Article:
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Bamboo Entrepreneur Revolutionizes Industry, Paving the Way for Sustainable Energy Solutions :: Uganda Radionetwork

Bamboo Entrepreneur Revolutionizes Industry, Paving the Way for Sustainable Energy Solutions

Divine Bamboo has set out expansion plans to increase its production capacity of briquettes from 240 tonnes currently to 2400 tonnes annually in ten years.
Inside the bamboo briquette factory at Najjeera

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Divine Nabaweesi abandoned her real estate business to venture into bamboo growing and processing it into various types of handicrafts. Seven years later, at her Divine Bamboo Group Ltd (DBGL) based at Najjeera in Kira Municipality, Wakiso District is part of the sustainable energy industry in Uganda, as she hopes to use bamboo products to help curb the charcoal trade and its effects.

The business founders went into environmental protection-related ventures seven years ago, but then zeroed in on Bamboo, after realizing it has more benefits than most of the tree species that could be farmed in Uganda. One of the reasons was that it was easy to grow anywhere in Uganda, with the different species thriving in different parts of the country.  

But James Kyewalabye, the group managing director, says they also realized that it would get the support of communities because of the social benefits it had, including nutrition, sustainable source of firewood, and crafts that communities could easily produce.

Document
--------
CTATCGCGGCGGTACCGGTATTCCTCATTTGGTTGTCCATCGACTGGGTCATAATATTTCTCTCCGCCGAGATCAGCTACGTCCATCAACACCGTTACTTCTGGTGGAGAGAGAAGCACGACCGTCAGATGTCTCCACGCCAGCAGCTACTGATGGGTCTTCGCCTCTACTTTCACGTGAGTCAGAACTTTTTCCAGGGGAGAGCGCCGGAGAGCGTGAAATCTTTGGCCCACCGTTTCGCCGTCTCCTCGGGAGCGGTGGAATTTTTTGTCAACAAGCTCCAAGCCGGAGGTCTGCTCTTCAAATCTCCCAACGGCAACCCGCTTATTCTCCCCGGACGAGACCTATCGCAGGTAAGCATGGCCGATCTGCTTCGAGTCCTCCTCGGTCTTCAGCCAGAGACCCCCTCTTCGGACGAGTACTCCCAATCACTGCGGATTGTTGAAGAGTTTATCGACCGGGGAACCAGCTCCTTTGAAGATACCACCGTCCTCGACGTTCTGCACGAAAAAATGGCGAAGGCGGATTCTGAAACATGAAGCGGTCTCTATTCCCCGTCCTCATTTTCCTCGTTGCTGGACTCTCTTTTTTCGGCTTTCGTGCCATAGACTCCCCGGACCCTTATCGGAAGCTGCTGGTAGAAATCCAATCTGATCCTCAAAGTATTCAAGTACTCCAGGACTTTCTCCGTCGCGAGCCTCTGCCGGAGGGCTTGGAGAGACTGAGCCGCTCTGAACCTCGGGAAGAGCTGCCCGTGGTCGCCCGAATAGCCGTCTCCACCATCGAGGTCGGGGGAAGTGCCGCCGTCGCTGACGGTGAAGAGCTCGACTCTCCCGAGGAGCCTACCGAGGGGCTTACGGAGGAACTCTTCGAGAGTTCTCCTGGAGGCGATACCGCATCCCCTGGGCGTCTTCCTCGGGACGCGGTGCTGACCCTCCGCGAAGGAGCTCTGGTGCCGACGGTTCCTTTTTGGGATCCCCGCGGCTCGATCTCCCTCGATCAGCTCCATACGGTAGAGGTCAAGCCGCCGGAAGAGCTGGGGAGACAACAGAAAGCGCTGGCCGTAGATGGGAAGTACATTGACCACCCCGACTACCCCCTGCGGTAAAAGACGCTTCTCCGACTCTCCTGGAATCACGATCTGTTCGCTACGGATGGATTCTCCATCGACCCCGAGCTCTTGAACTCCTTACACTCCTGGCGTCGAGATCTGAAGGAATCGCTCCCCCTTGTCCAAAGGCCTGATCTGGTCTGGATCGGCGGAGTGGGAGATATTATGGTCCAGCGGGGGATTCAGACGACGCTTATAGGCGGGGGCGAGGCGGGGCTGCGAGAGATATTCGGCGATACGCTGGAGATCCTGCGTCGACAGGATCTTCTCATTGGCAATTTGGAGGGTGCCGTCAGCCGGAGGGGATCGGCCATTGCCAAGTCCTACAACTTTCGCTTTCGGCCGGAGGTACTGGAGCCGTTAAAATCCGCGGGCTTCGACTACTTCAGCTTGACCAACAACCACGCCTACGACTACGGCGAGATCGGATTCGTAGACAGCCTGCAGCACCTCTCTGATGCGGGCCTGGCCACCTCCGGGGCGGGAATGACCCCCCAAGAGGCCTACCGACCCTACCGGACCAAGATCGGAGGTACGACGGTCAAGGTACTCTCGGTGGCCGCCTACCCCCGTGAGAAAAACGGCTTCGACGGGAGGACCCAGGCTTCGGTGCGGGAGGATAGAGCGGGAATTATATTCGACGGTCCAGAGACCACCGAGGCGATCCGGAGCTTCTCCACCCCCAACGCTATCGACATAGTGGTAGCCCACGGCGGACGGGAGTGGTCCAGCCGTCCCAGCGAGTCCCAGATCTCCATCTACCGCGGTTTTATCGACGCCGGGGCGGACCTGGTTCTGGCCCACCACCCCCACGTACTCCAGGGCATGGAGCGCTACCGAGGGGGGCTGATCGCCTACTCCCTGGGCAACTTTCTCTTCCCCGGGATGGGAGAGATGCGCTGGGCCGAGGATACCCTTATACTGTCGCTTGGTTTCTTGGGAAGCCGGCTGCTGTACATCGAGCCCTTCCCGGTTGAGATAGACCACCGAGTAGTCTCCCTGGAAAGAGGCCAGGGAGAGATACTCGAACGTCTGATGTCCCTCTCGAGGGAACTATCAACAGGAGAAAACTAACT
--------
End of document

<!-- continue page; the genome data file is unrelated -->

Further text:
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The company says they hope in the long run to see an African Continent with zero deforestation while utilizing bamboo resources to create alternatives to energy needs. Currently, more than 90 percent of Ugandans depend on firewood and charcoal for heating, while this is 100 percent in the rural areas, which, according to national figures, leads to the destruction of 200 hectares per year.   

Kyewalabye says that unlike other programs and green energy projects, theirs is a sustainable value chain with the products being produced from the raw materials that they grow. He says hundreds of small-scale farmers have been contracted while the company also is establishing its own bamboo forests.      

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For the last three years, DBGL, which was established in 2016, has been developing a briquette with the help of technical experts, with the aim of ensuring it answers the concerns of the market over the existing products. Now, after the testing piloting the briquettes, Kyewalabye says that, at 50,000 shillings for a 50-kilogram pack, their product is actually 30 percent cheaper than the others on the open market. This, he says, will enable more Ugandans to embrace briquette use instead of the traditional charcoal.  

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Divine Bamboo has set out expansion plans to increase its production capacity of briquettes from 240 tonnes currently to 2400 tonnes annually in ten years. To achieve these goals, the company plans to scale the availability of raw materials by establishing 5,000 acres of bamboo plantations as well as engaging 5,000 smallholder farmers in the next five years.